Against the Grain

Three venerable properties revamp their meateries to wonderful effect

Tender Steaks & Seafood at Luxor got the ball rolling in 2009. R Steak & Seafood at the Riviera followed suit last year. And last month, Center Cut opened at the Flamingo, for a total of three do-overs, turning venerable rooms into new-generation steak houses. Since we have a glut of them, what I look for—beyond good beef—is reasonable pricing and interesting side dishes. All three of these qualify in at least one of those two categories.

Tender Steak & Seafood

This sprawling, clubby space is cherry-wood paneled and fairly plush, with leather booths and chandeliers made of antlers. Chef K.C. Fazel, an alum of Craftsteak with Top Chef’s Tom Colicchio, gets creative, even daring at times. Appetizers aren’t the same-old, same-olds. Instead, charcuterie, such as wild-boar sausage and antelope pastrami, is very tasty. A terrific soup tasting offers your choice of three out of four. I had silky lobster bisque, creamy wild mushroom and a delicious chili.

Meats are sourced from a wide variety of farms and producers. My 16-ounce bone-in strip loin was from Niman Ranch in California—Black Angus beef with a nice beefy finish. Idaho, New Zealand and Wyoming beef is also featured, as is an Anderson Ranch lamb shank from Oregon. There are excellent American artisan cheeses for dessert, two being Purple Moon Cheddar and San Andreas sheep’s milk cheese. There are chocolate desserts, too, and though Grandma’s Old Fashioned Chocolate Cake has a catchy name, my slice was as dry as the Mojave in July. In Luxor, 262-4852. Dinner, 5-11 p.m. nightly. Dinner for two, $95-$165.

Max’s Menu Picks

Tender Steak & Seafood

Soup tasting trio, $10.

Charcuterie and deli meats, $14.

Niman Ranch bone-in strip loin, $45.

R Steak & Seafood

Grilled, sautéed or blackened swordfish, $23.

18-ounce bone-in rib eye, $26.

Warm strawberry waffle shortcake, $6.

Center Cut Steakhouse

Aspen Ranch center cut bone-in rib eye, $52.

Jalapeño-bacon creamed corn, $8.

Carrot cake, $10.

R Steak & Seafood

Formerly Christopher’s, this place offers excellent bang for the buck. When the new restaurant opened last August, the rib eye was an astonishing $18, and even now is only $26 for a 16-ounce bone-in beauty. Granted, this is choice, not prime, but is still the best steak value on the Strip by my lights. I was amazed by my steak, ordered with a nice blackened rub. The meat comes from a local purveyor and had a deep, beefy flavor and firm texture. For a second entrée, we chose swordfish, as meaty as a steak, terrifically fresh and less than $25. Couple that with similar prices for other items on the menu, and the fact that talented chef Jason Bradley is at the stoves, and you’ve got a real winner.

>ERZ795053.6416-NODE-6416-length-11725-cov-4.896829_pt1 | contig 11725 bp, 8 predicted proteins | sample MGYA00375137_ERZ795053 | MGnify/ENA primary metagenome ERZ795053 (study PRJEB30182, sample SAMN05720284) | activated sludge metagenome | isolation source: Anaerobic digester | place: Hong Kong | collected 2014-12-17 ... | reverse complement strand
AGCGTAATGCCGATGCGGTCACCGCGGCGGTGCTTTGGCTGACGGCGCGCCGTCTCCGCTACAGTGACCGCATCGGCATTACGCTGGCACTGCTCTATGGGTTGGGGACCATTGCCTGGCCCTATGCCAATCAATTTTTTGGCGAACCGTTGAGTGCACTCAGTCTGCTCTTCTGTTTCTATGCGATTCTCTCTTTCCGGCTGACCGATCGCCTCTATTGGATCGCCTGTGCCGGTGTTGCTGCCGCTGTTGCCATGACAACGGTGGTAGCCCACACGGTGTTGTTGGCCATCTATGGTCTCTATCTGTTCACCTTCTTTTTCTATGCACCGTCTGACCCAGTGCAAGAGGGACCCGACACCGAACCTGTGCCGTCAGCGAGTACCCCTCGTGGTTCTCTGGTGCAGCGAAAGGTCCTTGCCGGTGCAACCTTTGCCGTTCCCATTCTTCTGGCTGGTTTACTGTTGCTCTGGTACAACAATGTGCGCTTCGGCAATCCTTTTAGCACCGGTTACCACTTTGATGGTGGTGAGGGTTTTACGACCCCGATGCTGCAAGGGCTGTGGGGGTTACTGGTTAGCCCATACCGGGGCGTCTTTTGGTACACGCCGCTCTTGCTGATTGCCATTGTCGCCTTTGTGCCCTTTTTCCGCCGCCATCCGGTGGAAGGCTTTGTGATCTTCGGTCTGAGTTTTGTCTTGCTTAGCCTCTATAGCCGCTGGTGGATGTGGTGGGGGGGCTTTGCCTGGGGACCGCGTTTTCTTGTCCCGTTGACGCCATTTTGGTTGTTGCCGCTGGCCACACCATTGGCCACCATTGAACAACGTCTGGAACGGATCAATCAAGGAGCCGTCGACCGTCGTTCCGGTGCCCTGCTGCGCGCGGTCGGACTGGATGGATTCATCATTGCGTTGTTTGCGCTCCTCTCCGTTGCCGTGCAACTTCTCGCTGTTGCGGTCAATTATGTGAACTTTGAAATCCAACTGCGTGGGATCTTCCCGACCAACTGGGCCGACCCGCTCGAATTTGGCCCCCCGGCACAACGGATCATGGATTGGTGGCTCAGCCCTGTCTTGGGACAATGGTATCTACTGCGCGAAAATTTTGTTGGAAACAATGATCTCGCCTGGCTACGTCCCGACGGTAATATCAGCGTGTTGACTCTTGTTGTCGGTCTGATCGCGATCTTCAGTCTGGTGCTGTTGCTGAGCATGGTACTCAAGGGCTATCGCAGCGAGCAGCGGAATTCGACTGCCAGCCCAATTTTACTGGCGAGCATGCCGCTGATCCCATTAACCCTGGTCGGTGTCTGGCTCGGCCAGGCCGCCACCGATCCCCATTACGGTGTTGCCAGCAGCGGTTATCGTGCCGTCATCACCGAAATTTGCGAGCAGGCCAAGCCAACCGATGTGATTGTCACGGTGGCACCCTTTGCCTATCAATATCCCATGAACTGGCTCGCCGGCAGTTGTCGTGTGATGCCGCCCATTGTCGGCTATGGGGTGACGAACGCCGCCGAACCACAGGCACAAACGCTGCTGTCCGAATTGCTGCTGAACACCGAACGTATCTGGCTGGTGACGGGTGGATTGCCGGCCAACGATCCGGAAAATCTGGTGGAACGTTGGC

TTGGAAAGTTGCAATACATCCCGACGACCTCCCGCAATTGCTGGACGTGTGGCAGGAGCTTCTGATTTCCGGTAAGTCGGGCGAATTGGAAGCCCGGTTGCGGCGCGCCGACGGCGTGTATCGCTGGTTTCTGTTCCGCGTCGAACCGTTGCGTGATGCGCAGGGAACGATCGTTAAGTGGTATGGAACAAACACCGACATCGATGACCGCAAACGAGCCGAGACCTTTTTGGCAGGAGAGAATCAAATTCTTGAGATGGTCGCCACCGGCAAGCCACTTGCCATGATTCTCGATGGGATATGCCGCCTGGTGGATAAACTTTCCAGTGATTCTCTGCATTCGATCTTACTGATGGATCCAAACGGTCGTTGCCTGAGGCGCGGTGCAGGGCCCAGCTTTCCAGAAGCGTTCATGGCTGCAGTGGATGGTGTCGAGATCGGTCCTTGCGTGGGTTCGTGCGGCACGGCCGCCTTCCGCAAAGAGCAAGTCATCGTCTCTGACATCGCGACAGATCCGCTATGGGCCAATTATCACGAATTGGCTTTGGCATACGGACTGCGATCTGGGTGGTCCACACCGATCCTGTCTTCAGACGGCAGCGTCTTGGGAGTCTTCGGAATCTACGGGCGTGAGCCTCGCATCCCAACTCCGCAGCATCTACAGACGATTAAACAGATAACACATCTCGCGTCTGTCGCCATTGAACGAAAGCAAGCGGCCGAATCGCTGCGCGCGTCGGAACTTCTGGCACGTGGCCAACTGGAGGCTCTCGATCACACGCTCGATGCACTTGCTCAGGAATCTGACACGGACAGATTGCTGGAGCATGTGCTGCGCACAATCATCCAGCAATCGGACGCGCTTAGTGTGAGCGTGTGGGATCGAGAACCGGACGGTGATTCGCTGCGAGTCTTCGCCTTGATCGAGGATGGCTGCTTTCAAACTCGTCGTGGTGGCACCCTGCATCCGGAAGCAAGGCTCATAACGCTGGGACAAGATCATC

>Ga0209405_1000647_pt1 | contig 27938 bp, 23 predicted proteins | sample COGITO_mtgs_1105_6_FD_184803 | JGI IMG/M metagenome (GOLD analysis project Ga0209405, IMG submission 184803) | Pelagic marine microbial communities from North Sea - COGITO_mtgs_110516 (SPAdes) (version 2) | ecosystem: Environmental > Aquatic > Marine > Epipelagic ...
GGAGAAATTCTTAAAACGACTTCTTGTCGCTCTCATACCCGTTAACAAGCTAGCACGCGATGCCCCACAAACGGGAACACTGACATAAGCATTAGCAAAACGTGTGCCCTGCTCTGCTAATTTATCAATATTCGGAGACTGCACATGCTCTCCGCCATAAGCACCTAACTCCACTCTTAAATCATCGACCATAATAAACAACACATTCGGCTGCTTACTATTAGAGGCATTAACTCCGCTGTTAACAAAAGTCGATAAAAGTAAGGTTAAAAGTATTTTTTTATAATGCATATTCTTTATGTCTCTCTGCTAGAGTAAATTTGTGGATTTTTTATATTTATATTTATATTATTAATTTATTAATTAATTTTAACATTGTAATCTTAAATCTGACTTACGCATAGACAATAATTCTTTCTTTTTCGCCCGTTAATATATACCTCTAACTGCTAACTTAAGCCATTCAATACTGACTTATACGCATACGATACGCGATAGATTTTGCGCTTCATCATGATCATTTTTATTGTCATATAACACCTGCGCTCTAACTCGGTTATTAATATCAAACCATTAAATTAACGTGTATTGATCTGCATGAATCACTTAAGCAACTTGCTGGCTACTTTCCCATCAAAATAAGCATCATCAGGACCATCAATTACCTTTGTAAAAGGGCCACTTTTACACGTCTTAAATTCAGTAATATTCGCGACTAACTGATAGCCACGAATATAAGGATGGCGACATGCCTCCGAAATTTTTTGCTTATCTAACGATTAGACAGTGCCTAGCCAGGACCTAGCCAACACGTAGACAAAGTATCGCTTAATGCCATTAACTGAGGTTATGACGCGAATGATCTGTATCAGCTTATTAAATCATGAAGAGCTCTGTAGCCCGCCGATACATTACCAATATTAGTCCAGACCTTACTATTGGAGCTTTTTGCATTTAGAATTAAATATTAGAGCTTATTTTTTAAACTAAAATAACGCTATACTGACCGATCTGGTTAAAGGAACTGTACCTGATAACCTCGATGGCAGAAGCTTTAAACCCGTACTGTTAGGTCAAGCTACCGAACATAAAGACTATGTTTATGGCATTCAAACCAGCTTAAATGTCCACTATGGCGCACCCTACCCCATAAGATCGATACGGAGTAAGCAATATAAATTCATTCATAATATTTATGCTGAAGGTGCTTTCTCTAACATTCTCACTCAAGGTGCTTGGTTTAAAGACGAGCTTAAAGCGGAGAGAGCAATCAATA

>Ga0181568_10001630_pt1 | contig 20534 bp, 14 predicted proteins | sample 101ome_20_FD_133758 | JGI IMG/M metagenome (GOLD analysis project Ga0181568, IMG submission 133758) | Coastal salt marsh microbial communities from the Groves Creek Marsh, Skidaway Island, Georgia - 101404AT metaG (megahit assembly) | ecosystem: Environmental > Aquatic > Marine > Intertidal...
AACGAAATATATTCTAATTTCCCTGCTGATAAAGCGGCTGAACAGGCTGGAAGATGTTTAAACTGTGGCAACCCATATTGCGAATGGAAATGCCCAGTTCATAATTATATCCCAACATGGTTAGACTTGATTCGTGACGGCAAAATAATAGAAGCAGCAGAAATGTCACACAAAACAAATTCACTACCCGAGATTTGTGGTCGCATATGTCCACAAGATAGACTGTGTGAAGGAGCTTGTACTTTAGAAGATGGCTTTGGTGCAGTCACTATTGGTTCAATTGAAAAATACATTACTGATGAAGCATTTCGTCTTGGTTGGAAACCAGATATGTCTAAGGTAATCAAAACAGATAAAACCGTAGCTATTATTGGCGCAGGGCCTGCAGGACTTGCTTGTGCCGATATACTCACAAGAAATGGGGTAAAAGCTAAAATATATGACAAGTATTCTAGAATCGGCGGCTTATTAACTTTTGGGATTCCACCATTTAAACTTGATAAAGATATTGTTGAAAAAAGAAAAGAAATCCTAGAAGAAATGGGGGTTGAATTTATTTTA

Décor is basic but comfortable, with leather upholstered floor-to-ceiling columns providing a classical elegance. I’d like the ambience more were the lighting softer. But, in the kitchen, Bradley cooks with confidence. Chicken wings are dressed with honey and a spicy chipotle rub. Caesar salad, served in a giant bowl, isn’t overdressed, with a flurry of delicious house-made croutons and crisp mixed greens. My side dishes of broccolini and creamed corn were well executed, although priced a la carte, and the bread basket came stocked with three types of bread. Dessert was a strawberry and whipped cream-topped Belgian waffle, something I had at the 1964 World’s Fair. At $6, it isn’t that much pricier today. At the Riviera, 734-5110. Dinner only, 5-10 nightly. Dinner for two, $60-95.

Center Cut Steakhouse

And that brings us to the Flamingo’s new meaterie, a circular room filled with black-and-white TVs and large booths. The side dishes really impressed me here, such as Trio Bacon Satay—Nueske’s cayenne-pepper, blue cheese-cured and natural bacon, served on a slab. (Sorry, no wooden skewers.) There is a terrific crab cake appetizer, as well. The beef is wonderful, from Aspen Ridge, a farm in Colorado that offers hormone-free, 100 percent vegetarian-fed beef that I’d put up against almost any of the competitors on the Strip.

The Center Cut bone-in rib eye is a thing of beauty, and so is a fresh herb and horseradish-crusted prime rib, although I can eat more than a 12-ounce portion, which is all you’ll get here. Among the sides, don’t miss the spicy, addictive jalapeño-bacon creamed corn, and for dessert, the restaurant has one of the tallest—and best—carrot cakes in the city. In the Flamingo, 784-8821. 5:30-10:30 nightly. Dinner for two, $90-$145.

Suggested Next Read

Sneaky Hot


Sneaky Hot

By Max Jacobson

If Penn’s Thai House weren’t east of Sunset Station in an obscure suburban mini-mall, it would enjoy wide acclaim by now. Perhaps the comely Thai chef, Penn Amarapayark, prefers it this way. Penn, as she insists on being called, is a modest sort who comes to work in jeans, with her hair pulled back. She’s ill-equipped for big crowds, anyway, since she does all the cooking herself.